Germany: A draft law to counter hate speech would threaten freedom of expression
The German affiliates of the European Federation of Journalists, the Deutscher Journalisten-verband (DJV) and Dju in ver.di criticized the adoption of the Network Enforcement Law („Netzwerkdurchsetzungsgesetz”) by the German Federal Cabinet on April 5, 2017, supposed to be adopted by the German Bundestag in the summer.
Dju in ver.di issued a statement on April 5: “Even if we strongly reject the use of fake news and hate speech in social networks, in case of doubt, the deletion of such content is not the right response,” said Cornelia Haß, national director of dju in ver.di. “Freedom of expression and diversity of opinions are fundamental to our democratic society.”
DJV co-signed a “Declaration on Freedom of Expression” with 17 other German organisations expressing their concerns about the negative effects of such a law – aiming to force social media sites to delete hate speech and fake news – on public discourse and freedom of expression in Germany. They fear that platform operators will delete or block contents which fall in a grey area, to the detriment of free expression, whereas this decision falls into justice’s competence:
“The examination of the illegality of content also requires careful consideration of context and the intent of expression. This task must continue to be carried out by the court system.”
The impact of this bill would be to pressure private companies to take down any content that might run afoul of some 24 current provisions of the German Criminal Code – including offenses as varied as “defamation of the state and its symbols”, “anti-constitutional defamation of constitutional organs”, defamation of religions, religious and ideological associations”, and “depictions of violence.”
“As other International press freedom groups, we warn about a so-called “privatisation of censorship”. It cannot be that the decision about what is illegal content is put into the hands of private companies that may react too quickly to avoid potential fines. We urge the German Bundestag and Bundesrat to discuss with all stakeholders a global societal approach balancing freedom of expression and impact of hate speech in the social media” said EFJ President Mogens Blicher Bjerregård.
However, the signatories acknowledge the urgent need for action in order to curb hate speech and fake news on the web and reaffirmed the need to support the following three principles:
- It is important to be able to effectively deal with criminal or illegal content. With all the necessary and proportionate resources at the disposal of the state. It is the responsibility of the judiciary to decide what is unlawful or punishable and what is not. The enforcement of such decisions must not fail due to a lack of provision of justice. Internet service providers play an important role in combating illegal content by deleting or blocking it. However, they should not be entrusted with the governmental task of making decisions on the legality of content.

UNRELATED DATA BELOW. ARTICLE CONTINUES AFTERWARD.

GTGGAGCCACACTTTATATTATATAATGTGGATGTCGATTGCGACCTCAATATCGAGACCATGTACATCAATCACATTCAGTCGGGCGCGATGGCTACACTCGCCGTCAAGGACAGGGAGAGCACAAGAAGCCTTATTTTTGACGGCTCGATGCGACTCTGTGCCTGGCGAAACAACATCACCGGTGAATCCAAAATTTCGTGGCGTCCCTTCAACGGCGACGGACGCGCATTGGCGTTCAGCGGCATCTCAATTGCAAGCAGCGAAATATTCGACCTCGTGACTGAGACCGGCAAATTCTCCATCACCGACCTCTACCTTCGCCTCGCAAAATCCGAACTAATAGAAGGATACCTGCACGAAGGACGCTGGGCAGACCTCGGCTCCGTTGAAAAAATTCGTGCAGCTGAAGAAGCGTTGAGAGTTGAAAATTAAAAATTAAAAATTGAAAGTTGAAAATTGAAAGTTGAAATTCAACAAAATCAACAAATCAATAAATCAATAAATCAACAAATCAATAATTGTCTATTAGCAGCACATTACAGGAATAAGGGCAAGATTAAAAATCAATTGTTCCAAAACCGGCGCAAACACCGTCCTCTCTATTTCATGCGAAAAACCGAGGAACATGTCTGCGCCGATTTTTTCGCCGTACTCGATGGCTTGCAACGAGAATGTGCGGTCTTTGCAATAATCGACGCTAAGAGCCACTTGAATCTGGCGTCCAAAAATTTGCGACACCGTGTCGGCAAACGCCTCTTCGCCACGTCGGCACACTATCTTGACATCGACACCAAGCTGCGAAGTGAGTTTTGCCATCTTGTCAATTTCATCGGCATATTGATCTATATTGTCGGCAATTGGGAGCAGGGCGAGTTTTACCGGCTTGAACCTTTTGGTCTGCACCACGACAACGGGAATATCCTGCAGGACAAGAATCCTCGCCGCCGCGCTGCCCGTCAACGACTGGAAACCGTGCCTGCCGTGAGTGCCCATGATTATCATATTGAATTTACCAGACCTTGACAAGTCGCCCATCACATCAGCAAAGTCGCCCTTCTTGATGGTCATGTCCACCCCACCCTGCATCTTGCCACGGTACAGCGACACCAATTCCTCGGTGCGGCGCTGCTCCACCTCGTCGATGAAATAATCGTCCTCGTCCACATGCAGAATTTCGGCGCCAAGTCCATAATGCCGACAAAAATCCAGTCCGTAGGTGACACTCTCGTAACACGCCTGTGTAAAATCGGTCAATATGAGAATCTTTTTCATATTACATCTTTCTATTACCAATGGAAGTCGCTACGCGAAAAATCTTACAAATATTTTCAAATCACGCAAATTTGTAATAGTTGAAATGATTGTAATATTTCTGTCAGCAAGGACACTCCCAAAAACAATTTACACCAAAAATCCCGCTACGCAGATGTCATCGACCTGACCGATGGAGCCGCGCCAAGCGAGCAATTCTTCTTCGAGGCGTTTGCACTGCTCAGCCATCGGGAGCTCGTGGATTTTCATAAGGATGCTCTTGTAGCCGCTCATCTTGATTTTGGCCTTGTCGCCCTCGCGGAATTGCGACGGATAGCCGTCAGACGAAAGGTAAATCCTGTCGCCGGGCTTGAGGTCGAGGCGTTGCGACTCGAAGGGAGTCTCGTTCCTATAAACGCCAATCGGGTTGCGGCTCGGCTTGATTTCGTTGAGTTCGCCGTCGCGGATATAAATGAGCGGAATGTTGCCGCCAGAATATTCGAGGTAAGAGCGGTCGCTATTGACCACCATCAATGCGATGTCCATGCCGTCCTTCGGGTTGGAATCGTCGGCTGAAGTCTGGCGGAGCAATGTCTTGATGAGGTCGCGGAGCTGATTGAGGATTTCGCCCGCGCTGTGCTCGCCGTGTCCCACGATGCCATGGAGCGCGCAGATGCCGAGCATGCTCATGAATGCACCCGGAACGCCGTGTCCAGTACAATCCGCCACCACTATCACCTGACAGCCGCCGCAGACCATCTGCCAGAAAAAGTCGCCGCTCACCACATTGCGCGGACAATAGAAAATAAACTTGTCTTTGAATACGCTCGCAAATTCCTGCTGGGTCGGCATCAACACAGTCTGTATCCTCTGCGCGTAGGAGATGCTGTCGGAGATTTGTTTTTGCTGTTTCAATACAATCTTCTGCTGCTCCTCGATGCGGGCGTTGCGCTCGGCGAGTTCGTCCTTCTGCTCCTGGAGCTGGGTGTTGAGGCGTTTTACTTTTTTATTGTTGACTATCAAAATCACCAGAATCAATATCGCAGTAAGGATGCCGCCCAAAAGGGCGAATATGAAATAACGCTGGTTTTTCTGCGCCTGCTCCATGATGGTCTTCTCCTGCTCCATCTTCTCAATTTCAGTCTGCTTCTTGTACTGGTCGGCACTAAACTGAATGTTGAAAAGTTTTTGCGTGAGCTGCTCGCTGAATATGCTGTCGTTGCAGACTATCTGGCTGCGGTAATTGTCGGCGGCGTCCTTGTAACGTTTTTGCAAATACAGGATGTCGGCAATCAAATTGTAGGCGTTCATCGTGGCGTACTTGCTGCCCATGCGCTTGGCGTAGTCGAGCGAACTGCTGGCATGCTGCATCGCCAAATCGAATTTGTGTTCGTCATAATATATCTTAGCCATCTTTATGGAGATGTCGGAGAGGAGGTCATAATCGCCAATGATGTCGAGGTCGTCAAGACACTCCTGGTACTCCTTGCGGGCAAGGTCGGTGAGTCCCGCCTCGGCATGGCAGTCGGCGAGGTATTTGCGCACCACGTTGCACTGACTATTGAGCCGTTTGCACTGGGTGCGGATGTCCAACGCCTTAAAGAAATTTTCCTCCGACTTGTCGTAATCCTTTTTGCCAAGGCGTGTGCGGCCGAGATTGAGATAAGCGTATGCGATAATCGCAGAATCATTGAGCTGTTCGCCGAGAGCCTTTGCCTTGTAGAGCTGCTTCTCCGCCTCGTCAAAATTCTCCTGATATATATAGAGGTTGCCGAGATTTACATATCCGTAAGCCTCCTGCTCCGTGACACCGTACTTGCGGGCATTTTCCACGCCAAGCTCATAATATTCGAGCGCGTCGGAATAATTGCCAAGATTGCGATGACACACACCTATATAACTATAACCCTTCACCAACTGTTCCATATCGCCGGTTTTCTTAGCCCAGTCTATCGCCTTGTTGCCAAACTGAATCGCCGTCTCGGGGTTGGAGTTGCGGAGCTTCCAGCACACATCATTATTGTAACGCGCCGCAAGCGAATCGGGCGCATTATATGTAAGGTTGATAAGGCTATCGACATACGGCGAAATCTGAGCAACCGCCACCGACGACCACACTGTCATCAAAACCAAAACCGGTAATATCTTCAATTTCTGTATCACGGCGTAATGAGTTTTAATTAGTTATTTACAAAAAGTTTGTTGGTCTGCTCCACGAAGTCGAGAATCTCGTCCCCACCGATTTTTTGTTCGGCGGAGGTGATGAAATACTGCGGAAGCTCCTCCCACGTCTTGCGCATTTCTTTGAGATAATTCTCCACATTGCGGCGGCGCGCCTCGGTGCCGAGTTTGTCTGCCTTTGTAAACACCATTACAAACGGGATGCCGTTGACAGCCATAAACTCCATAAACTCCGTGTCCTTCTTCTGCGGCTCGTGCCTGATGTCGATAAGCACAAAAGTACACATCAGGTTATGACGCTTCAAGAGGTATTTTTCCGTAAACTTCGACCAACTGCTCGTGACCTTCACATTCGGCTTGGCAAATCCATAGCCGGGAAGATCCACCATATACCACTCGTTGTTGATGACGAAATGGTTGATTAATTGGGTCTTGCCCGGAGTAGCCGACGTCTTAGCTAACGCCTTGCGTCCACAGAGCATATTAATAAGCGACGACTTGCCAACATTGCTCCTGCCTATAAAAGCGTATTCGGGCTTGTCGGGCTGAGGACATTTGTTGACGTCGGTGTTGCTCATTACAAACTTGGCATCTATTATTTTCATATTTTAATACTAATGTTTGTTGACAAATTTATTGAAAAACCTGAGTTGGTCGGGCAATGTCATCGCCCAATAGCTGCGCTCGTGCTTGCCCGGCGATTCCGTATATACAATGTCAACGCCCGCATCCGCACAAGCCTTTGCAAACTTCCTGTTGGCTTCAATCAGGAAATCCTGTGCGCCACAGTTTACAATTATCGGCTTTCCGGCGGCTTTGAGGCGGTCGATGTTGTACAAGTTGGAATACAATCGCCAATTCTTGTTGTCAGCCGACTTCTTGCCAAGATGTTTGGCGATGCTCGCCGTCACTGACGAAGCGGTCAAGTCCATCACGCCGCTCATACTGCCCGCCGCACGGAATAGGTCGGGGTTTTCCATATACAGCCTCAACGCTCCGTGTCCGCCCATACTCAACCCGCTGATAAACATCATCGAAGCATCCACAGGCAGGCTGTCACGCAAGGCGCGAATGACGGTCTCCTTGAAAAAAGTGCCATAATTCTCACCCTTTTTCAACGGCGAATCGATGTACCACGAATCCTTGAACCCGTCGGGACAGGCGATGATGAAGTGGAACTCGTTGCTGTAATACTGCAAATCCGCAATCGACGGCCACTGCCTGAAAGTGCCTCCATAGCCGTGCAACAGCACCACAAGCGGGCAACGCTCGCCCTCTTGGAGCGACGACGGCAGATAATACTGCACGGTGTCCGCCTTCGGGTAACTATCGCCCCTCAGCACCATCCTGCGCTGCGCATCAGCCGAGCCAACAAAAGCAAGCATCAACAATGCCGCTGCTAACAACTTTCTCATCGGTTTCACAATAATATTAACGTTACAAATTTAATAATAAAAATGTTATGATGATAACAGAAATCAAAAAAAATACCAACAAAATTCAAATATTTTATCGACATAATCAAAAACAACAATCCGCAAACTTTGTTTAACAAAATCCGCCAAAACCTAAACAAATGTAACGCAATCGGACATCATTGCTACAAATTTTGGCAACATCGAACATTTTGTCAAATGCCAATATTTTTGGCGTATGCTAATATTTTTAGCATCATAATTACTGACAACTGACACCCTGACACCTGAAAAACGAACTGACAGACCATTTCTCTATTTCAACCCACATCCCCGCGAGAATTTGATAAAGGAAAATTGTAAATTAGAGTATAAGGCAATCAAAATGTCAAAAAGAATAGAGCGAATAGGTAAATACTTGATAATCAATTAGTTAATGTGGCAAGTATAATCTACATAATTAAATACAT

- Freedom of expression is a precious asset. It goes so far as to make a society withstand content that is difficult to bear, but it operates within the framework of the legal regulation. Democracy feeds on a plurality of views.
- Any legislation should ensure that a balance is struck between constitutionally protected interests. Free expression and free information for all must not be affected by the existence of unlawful or criminal content being dealt with. This is particularly the case for content, in which illegality cannot be determined quickly enough, certain enough or at all to begin with. “When in doubt delete / block” should not be a fallback option, since such an approach would have catastrophic consequences on the freedom of expression.
The European Federation of Journalists is backing these principles, arguing that existing regulations are already in place to counter hate speech. At the EU level for example, the Council’s framework decision “on combating certain forms and expressions of racism and xenophobia by means of criminal law” requires States to sanction racism and xenophobia through “effective, proportionate and dissuasive criminal penalties”.
The EFJ joins the DJV in calling for an intensification of criminal prosecution and law enforcement while strengthening counter speech, fostering media literacy, and preserving a regulatory framework that respects freedom of expression in the deletion or blocking of unlawful content.
Human rights and press freedom groups, including the Committee to protect journalists (CPJ), also expressed concern over the proposed law.
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